Wikipedia gets $890,000 for the Luddites

User-built online encyclopedia receives grant to hire new developers, with a goal of making the occasionally confusing interface friendlier to non-geek contributors.

Anyone who's ever edited or created a Wikipedia entry can attest to the fact that it's not that self-explanatory. They're in luck--the nonprofit anyone-can-edit encyclopedia has received $890,000 from the Stanton Foundation in order to make it easier to use.

More specifically, the grant was given to the Wikimedia Foundation, the organization that encompasses Wikipedia. It'll fund the hire of three new software developers in the foundation's San Francisco office. Then, per a press release, the team will "commission research to identify the most common barriers to entry for first-time writers, and then work to systematically reduce or eliminate them...hiding complex elements of the user interface from people who don't need them."

Wikipedia will make all new code open-source.

"Wikipedia attracts writers who have a moderate-to-high level of technical understanding, but it excludes lots of smart, knowledgeable people who are less tech-centric," Wikimedia Foundation executive director Sue Gardner said in the release. "One of our key priorities is to attract those people and persuade them to help write and edit the encyclopedia. I am thrilled that the Stanton Foundation recognizes the importance of that work, and will be helping us with it."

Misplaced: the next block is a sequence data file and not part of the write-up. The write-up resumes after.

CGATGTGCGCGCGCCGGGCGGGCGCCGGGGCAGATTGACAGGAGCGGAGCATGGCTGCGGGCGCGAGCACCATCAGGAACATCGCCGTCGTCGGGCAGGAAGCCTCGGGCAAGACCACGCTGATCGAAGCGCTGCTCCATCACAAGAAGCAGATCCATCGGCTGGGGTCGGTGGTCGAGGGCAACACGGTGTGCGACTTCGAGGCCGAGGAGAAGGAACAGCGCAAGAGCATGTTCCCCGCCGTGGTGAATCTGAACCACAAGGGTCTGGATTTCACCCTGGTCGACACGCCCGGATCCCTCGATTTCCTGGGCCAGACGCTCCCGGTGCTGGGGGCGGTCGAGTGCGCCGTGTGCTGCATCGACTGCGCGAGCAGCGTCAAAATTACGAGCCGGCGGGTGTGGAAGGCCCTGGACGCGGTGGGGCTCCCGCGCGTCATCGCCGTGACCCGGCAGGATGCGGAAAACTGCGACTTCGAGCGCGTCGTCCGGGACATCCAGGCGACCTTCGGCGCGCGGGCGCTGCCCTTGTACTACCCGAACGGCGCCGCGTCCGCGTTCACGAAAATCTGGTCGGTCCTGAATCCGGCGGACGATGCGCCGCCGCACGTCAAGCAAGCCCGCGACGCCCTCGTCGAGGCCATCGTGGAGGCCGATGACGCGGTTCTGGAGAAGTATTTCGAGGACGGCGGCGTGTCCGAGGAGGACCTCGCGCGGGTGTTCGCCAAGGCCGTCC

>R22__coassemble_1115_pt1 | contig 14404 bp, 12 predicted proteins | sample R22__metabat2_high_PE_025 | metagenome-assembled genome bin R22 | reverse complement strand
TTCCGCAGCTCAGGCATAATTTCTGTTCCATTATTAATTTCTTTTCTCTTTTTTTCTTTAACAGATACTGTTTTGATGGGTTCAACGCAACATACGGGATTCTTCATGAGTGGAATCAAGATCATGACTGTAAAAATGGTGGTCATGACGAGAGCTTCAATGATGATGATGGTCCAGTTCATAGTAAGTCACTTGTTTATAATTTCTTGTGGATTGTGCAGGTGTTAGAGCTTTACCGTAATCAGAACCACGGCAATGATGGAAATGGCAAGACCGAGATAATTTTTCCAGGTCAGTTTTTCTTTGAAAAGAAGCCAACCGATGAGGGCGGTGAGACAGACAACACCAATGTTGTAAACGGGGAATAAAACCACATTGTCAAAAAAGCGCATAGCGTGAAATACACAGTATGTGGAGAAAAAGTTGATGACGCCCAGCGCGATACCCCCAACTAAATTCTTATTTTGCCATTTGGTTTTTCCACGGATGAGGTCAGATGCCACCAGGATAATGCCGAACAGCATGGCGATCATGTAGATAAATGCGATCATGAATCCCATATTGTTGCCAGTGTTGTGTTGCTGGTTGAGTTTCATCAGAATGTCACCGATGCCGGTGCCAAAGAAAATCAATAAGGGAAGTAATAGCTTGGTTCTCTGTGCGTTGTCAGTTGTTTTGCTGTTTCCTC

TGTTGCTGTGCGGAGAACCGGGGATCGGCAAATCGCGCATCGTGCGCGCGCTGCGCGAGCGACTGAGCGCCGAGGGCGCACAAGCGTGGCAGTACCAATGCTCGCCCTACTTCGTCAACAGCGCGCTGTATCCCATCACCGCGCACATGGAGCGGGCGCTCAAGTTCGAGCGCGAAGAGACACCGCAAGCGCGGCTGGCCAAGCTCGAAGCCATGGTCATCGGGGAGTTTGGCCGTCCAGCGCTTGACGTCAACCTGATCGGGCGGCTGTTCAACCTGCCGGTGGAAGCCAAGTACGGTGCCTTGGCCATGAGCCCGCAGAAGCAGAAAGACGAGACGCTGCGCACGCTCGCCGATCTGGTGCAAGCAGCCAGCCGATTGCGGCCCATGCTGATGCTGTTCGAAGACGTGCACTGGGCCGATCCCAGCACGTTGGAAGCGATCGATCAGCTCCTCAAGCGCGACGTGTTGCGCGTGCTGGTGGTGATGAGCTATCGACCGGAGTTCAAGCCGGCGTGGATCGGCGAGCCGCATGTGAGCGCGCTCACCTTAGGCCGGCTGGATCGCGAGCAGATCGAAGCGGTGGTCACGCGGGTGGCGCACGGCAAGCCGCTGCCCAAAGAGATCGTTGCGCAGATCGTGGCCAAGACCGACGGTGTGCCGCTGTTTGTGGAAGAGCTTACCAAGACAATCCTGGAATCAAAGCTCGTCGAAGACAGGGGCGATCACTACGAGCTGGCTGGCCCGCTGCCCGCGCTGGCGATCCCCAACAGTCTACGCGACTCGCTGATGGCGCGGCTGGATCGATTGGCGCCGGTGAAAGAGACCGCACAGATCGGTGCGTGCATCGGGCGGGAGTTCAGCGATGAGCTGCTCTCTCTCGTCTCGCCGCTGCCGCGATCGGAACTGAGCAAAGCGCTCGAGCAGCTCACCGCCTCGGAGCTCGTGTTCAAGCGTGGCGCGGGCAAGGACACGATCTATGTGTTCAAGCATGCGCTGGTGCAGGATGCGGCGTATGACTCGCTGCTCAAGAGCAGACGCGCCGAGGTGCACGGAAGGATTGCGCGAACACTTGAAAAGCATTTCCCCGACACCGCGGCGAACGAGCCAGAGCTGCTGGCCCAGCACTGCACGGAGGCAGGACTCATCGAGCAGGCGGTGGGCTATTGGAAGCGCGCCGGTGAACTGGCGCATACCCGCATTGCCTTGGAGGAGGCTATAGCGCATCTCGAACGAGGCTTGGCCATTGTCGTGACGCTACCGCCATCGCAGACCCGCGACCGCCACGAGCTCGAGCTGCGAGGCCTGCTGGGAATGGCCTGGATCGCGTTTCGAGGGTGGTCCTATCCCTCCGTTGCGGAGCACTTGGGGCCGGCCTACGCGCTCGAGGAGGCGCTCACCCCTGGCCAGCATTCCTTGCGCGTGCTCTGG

Also a plus for a more user-friendly Wikipedia: Ideally, its millions of articles will have a broader depth of coverage. My colleague Declan McCullagh did an assessment last year of the skew toward geeky pop-culture content: the article for the mythological figure Vulcan, for example, is about one tenth as long as the article for the Vulcans of Star Trek fame.

The Stanton Foundation was founded by broadcast executive Frank Stanton, who served as president of CBS (which publishes CNET News) from 1946 to 1971.

About the author

Caroline McCarthy, a CNET News staff writer, is a downtown Manhattanite happily addicted to social-media tools and restaurant blogs. Her pre-CNET resume includes interning at an IT security firm and brewing cappuccinos.

 

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